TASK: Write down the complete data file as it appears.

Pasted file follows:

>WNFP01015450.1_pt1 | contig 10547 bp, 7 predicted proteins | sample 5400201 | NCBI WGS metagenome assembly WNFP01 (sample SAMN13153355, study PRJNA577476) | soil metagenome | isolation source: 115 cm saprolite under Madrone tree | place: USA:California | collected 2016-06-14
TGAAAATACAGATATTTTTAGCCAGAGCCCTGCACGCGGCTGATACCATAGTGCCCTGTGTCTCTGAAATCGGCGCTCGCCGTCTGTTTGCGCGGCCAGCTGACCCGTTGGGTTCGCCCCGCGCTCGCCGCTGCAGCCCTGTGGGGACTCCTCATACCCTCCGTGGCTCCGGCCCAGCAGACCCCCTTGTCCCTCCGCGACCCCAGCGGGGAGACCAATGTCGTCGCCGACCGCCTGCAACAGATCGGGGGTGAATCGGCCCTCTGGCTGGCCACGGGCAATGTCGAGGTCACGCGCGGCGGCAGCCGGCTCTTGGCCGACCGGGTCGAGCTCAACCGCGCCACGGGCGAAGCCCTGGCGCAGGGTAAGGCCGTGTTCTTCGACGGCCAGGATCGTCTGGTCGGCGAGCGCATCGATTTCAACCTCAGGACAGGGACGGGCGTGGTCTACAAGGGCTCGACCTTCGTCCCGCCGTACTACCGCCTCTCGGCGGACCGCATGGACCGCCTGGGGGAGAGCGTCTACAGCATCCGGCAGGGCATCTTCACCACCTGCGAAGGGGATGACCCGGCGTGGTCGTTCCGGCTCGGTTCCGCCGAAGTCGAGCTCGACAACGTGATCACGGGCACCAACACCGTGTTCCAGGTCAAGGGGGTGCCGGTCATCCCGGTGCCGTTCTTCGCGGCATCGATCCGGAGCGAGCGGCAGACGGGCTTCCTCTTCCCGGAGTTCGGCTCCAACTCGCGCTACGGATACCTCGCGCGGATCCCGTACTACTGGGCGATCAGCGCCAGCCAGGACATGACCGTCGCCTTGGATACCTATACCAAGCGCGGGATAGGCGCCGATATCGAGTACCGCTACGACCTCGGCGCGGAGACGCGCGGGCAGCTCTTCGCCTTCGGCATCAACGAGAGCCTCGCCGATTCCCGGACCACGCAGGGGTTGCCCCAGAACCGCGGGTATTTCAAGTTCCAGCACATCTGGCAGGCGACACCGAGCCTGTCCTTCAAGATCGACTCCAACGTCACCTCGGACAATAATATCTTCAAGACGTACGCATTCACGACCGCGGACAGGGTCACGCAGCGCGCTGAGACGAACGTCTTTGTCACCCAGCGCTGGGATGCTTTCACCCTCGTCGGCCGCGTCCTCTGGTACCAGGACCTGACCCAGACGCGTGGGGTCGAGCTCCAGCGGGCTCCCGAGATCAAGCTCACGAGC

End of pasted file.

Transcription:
>WNFP01015450.1_pt1 | contig 10547 bp, 7 predicted proteins | sample 5400201 | NCBI WGS metagenome assembly WNFP01 (sample SAMN13153355, study PRJNA577476) | soil metagenome | isolation source: 115 cm saprolite under Madrone tree | place: USA:California | collected 2016-06-14
TGAAAATACAGATATTTTTAGCCAGAGCCCTGCACGCGGCTGATACCATAGTGCCCTGTGTCTCTGAAATCGGCGCTCGCCGTCTGTTTGCGCGGCCAGCTGACCCGTTGGGTTCGCCCCGCGCTCGCCGCTGCAGCCCTGTGGGGACTCCTCATACCCTCCGTGGCTCCGGCCCAGCAGACCCCCTTGTCCCTCCGCGACCCCAGCGGGGAGACCAATGTCGTCGCCGACCGCCTGCAACAGATCGGGGGTGAATCGGCCCTCTGGCTGGCCACGGGCAATGTCGAGGTCACGCGCGGCGGCAGCCGGCTCTTGGCCGACCGGGTCGAGCTCAACCGCGCCACGGGCGAAGCCCTGGCGCAGGGTAAGGCCGTGTTCTTCGACGGCCAGGATCGTCTGGTCGGCGAGCGCATCGATTTCAACCTCAGGACAGGGACGGGCGTGGTCTACAAGGGCTCGACCTTCGTCCCGCCGTACTACCGCCTCTCGGCGGACCGCATGGACCGCCTGGGGGAGAGCGTCTACAGCATCCGGCAGGGCATCTTCACCACCTGCGAAGGGGATGACCCGGCGTGGTCGTTCCGGCTCGGTTCCGCCGAAGTCGAGCTCGACAACGTGATCACGGGCACCAACACCGTGTTCCAGGTCAAGGGGGTGCCGGTCATCCCGGTGCCGTTCTTCGCGGCATCGATCCGGAGCGAGCGGCAGACGGGCTTCCTCTTCCCGGAGTTCGGCTCCAACTCGCGCTACGGATACCTCGCGCGGATCCCGTACTACTGGGCGATCAGCGCCAGCCAGGACATGACCGTCGCCTTGGATACCTATACCAAGCGCGGGATAGGCGCCGATATCGAGTACCGCTACGACCTCGGCGCGGAGACGCGCGGGCAGCTCTTCGCCTTCGGCATCAACGAGAGCCTCGCCGATTCCCGGACCACGCAGGGGTTGCCCCAGAACCGCGGGTATTTCAAGTTCCAGCACATCTGGCAGGCGACACCGAGCCTGTCCTTCAAGATCGACTCCAACGTCACCTCGGACAATAATATCTTCAAGACGTACGCATTCACGACCGCGGACAGGGTCACGCAGCGCGCTGAGACGAACGTCTTTGTCACCCAGCGCTGGGATGCTTTCACCCTCGTCGGCCGCGTCCTCTGGTACCAGGACCTGACCCAGACGCGTGGGGTCGAGCTCCAGCGGGCTCCCGAGATCAAGCTCACGAGC